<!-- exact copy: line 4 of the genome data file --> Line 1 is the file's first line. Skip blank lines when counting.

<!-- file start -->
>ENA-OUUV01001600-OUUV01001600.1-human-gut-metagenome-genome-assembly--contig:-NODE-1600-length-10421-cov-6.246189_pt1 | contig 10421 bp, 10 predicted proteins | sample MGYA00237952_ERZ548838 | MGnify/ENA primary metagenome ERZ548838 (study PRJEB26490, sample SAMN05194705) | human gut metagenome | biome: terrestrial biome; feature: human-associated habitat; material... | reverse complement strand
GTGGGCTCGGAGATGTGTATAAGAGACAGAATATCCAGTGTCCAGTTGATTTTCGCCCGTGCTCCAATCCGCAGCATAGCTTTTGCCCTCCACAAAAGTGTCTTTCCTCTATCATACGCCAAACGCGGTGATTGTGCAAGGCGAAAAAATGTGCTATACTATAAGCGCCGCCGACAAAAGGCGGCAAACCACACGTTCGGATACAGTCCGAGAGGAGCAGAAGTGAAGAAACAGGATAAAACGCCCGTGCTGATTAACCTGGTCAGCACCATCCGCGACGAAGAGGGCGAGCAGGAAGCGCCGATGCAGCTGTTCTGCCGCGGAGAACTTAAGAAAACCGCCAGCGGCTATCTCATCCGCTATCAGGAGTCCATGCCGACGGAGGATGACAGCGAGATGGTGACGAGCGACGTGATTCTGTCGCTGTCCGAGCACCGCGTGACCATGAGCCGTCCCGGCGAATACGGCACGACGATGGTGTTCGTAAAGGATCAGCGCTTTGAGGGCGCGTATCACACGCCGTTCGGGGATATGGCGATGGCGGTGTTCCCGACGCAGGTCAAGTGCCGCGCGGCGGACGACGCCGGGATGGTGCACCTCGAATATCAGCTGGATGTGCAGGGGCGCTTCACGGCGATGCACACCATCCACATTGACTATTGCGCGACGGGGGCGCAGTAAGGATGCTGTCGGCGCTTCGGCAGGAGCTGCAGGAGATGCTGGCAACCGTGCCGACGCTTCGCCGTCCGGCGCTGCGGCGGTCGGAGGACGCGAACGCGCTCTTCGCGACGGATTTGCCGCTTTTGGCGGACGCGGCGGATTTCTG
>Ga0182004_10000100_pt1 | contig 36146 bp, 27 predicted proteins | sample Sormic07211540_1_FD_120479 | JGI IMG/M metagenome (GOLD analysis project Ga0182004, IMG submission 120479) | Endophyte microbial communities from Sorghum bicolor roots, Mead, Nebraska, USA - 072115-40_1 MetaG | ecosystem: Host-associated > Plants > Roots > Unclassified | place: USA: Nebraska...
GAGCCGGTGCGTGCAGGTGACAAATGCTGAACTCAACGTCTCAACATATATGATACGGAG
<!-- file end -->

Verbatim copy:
GAGCCGGTGCGTGCAGGTGACAAATGCTGAACTCAACGTCTCAACATATATGATACGGAG